miracle; incredible, therefore, were the their former folly, and wondered why
numbers that were gathercd round upon they fell out. Adieu.
this occafion; the friars on each side

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TH

THE Englich are at present em- to eat a great deal when he gets it for

ployed in celebrating & feast, nothing; but what amazes me is, that which becomes general every seventh all this good living no way contributes year; the parliament of the nation be.

to improve their good-humour. On ing then dissolved, and another appoint- the contrary, they seem to lose their ed to be chosen. This folemnity falls temper as they lose their appetites; every infinitely Mort of our feast of the lan- morsel they swallow, and every glais thorns in magnificence and splendour; they pour down, serves to encrease their it is also furpassed by others of the East animosity. Many an honeit man, bein unanimity and pure devotion; but no fore as harmless as a tame rabbit, when festival in the world can compare with it loaded with a single election dinner, has for eating Their eating, indeed, become more dangerous, thán a charged amazes me. Had I five hundred heads, culverin. Upon one of these occasions, and were each head furnished with I have actually seen a bloody-minded brains, yet would they all be insufficient man-milliner fally forth at the head of te compute the number of cows, pigs, a mob, determined to face a desperate geese, and turkies, which, upon this oc- pastry.cook, who was general of the cafion, die for the good of their country! opposite party.

To say the truth, eating feems to But you must not suppose they are make a grand ingredient in all English without a pretext for thụs beating each parties of zeal, business, or amusement, other. On the contrary, no man here When a church is to be built, or an is so uncivilized as to beat his neighhospital endowed, the directors affem- bour without producing very fufficient ble, and instead of confulting upon it, reasons. One candidaie, for instance, they eat upon it; by which means the treats with gin, a spirit of their own mabufinefs goes forward with success. nufacture; another, always drinks When the poor are to be relieved, the brandy imported from abroad. Bran. officers appointed to dole out public dy is a wholesome liquor; gin a liquor charity, asemble and eat upon it. Nor wholly their own. This then furnishes has it ever been known that they filled an obvious cause of quarrel ; whether it the bellies of the poor till they had pre- be most reasonable to get drunk with viously satisfied their cwn. But in the gin, or get drunk with brandy? The ele&tion of magistrates, the people seem mob meet upon the debale; fight them. to exceed all hounds; the merits of a can- felves fuber; and then draw off to get didate are often meatured loy the number drunk agan, and charge for another of his treats; his constituents afiemble, eat encounter. So that the English may upon hiin, and lend their applause, not now proper'y be faid to be engaged in to his integrity or linle, but the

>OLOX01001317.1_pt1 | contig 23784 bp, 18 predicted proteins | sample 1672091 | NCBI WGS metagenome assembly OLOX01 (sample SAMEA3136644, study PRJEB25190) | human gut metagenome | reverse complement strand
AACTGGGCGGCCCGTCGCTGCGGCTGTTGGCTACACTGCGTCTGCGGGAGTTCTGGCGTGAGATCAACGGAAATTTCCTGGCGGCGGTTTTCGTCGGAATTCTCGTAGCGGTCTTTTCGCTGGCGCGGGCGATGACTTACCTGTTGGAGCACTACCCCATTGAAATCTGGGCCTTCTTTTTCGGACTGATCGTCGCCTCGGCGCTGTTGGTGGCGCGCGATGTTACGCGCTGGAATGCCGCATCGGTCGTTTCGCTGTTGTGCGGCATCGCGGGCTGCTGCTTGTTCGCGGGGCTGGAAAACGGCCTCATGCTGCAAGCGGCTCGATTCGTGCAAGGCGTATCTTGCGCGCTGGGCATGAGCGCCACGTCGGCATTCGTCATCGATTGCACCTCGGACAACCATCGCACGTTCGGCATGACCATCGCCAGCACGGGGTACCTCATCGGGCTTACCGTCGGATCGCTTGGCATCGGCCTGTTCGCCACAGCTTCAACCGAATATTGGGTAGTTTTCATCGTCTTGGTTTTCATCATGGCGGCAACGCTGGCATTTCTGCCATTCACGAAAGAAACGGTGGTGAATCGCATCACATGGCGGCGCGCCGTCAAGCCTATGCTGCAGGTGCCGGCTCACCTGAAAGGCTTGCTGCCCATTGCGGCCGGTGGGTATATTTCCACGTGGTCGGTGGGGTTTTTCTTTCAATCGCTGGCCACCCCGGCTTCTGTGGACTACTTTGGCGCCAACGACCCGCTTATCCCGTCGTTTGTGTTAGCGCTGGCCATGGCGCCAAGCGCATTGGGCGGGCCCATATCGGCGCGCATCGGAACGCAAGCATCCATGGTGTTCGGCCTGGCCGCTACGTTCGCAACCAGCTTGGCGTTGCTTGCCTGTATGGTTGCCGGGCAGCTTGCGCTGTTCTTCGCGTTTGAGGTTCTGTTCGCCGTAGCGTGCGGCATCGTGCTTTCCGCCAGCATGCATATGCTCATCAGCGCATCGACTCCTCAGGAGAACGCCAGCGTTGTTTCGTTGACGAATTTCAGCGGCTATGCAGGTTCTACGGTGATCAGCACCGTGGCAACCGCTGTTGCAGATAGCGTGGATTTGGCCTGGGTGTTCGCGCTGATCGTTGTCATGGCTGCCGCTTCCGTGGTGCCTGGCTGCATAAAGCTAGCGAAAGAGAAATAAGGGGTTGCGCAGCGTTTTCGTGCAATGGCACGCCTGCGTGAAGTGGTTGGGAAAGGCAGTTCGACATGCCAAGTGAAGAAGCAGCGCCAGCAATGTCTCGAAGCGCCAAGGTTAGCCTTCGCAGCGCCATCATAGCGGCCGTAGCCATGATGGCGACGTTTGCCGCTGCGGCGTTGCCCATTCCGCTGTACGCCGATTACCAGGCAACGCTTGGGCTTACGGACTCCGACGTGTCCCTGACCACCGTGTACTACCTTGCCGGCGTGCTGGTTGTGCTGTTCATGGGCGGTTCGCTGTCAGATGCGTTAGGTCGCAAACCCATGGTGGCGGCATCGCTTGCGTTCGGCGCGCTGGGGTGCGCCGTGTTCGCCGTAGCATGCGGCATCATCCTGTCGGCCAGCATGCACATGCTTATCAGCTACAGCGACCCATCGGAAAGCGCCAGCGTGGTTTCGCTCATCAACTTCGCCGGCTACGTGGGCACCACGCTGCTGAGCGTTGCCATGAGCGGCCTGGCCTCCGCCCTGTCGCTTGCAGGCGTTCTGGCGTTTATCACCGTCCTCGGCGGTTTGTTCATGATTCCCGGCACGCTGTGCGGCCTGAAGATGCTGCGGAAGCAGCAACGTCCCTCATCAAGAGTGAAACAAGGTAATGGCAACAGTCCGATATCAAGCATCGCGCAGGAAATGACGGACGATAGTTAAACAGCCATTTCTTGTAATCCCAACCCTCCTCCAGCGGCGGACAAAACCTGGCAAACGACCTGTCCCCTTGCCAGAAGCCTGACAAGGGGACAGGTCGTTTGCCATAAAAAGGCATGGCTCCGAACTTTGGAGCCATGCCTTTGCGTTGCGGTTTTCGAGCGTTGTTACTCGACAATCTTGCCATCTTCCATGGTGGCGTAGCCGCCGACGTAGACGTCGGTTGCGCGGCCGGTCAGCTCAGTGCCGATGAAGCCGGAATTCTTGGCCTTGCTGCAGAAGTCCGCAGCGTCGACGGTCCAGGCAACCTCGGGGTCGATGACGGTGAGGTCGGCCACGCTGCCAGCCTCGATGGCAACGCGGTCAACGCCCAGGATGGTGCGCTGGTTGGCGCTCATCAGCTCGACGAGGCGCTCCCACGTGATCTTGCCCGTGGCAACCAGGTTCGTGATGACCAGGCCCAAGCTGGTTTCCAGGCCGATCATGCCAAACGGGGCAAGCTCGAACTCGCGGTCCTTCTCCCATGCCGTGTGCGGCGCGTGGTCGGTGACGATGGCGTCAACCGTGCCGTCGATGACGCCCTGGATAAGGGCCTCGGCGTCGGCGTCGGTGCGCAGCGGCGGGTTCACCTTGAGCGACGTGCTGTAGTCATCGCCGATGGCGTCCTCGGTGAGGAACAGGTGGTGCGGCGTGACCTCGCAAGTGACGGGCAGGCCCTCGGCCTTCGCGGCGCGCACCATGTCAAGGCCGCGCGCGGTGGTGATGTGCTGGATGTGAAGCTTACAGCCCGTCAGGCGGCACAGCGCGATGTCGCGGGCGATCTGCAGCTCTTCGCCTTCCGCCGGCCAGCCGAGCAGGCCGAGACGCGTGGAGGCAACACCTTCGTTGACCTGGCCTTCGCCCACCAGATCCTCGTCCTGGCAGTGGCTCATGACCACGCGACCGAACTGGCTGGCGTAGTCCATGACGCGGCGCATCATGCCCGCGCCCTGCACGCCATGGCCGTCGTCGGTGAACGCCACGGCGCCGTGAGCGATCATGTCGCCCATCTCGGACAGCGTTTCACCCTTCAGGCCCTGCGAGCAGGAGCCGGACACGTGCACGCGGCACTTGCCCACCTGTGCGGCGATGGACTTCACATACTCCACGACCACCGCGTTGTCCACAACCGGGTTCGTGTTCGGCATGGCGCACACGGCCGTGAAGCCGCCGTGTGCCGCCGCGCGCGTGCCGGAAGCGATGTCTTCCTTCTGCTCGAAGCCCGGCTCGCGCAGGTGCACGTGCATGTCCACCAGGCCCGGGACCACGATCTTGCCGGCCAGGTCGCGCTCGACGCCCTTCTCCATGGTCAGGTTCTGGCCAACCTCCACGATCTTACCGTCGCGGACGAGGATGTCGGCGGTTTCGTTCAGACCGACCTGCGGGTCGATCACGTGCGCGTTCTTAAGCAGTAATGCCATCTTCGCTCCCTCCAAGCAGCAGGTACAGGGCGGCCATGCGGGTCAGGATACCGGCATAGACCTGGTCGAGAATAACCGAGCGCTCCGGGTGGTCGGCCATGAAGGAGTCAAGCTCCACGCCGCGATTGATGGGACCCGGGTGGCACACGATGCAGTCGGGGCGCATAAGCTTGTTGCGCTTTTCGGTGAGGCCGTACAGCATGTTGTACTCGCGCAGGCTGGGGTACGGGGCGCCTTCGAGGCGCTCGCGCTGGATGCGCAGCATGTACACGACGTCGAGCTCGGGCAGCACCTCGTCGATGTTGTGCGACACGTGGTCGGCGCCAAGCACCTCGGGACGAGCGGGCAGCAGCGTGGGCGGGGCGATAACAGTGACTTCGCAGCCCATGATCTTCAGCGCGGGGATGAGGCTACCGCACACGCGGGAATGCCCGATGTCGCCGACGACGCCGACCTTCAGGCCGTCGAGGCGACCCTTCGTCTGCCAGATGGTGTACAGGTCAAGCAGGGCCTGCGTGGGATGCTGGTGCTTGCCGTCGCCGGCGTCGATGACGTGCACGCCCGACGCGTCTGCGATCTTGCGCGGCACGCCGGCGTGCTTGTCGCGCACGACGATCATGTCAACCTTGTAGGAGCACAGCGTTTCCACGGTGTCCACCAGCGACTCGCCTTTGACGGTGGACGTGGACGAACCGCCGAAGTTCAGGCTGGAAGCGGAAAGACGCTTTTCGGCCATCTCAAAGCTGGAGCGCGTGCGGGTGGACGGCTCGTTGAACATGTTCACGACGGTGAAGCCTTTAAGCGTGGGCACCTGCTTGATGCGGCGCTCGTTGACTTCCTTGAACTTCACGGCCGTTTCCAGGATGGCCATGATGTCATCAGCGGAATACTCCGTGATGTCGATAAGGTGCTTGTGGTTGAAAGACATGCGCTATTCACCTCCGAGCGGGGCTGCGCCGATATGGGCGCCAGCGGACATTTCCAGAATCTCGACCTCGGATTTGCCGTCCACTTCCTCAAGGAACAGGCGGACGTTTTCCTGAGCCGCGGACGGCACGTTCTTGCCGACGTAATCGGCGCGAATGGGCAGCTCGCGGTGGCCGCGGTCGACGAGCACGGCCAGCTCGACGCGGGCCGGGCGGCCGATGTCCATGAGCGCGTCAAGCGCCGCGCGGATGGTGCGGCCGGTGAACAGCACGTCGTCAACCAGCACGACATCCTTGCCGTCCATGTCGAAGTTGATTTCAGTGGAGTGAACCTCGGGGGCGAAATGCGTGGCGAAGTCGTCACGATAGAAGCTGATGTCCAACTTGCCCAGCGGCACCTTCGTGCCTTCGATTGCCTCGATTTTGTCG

141- war; fince, while they are tulping their tities of his beef and brandy.

enemies abroad, they are breaking each And yet I could forgive this people oiher's heads at home. their plentiful meals on this occafion, as I lately made an excursion to a neighit is extremely narural for every maa bouing village, in order to be a specia

tur

tor of the ceremonies pra&tifed upon this entertainment, was at last ended by the occasion. I left town in company with appearance of one of the car.didates, three fiddlers, nine dozen of hans, and whocame to harangue the mob; he made a corporation poet, which were defiun. a very patbetic Ipetch upon the late exed as reinforcements to the gin. drinking cessive importation of foreign drams, and party. We entered the town with a the down-fall of the distillesy : I could very good face; the fiddlers, no way in- see some of the audience ihed tears. timidated by the enemy, kép! handling He was accompanied in his procession their arms lp the principal street. By by Mrs. Deputy and Mrs. Mayoress. this prudent manoeuvre they took peace- Mrs. Deputy was not in the least in die able poffeffion of their head-quarters, quor; and for Mrs. Mayorefs, one of amidst the shouts of multitudes, who the spectators afured me in my ear that feemed perfectly rejoiced at hearing me was a very fine woman before the their mulic, but, above all, at feeing their had the small-pox. bacon.